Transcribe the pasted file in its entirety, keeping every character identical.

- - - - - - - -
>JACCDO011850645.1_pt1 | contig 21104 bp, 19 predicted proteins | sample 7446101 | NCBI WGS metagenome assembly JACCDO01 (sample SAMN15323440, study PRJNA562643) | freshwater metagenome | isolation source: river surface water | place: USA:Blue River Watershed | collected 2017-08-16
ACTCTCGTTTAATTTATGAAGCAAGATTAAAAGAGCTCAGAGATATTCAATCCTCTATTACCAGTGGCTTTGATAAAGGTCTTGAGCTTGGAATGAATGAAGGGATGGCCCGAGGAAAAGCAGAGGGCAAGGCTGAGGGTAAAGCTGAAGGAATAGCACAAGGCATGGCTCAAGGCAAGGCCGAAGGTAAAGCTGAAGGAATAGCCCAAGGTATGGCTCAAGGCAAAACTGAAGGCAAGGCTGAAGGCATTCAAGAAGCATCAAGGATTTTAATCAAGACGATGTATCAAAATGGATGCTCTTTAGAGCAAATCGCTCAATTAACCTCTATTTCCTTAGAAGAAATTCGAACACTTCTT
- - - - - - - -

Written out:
>JACCDO011850645.1_pt1 | contig 21104 bp, 19 predicted proteins | sample 7446101 | NCBI WGS metagenome assembly JACCDO01 (sample SAMN15323440, study PRJNA562643) | freshwater metagenome | isolation source: river surface water | place: USA:Blue River Watershed | collected 2017-08-16
ACTCTCGTTTAATTTATGAAGCAAGATTAAAAGAGCTCAGAGATATTCAATCCTCTATTACCAGTGGCTTTGATAAAGGTCTTGAGCTTGGAATGAATGAAGGGATGGCCCGAGGAAAAGCAGAGGGCAAGGCTGAGGGTAAAGCTGAAGGAATAGCACAAGGCATGGCTCAAGGCAAGGCCGAAGGTAAAGCTGAAGGAATAGCCCAAGGTATGGCTCAAGGCAAAACTGAAGGCAAGGCTGAAGGCATTCAAGAAGCATCAAGGATTTTAATCAAGACGATGTATCAAAATGGATGCTCTTTAGAGCAAATCGCTCAATTAACCTCTATTTCCTTAGAAGAAATTCGAACACTTCTT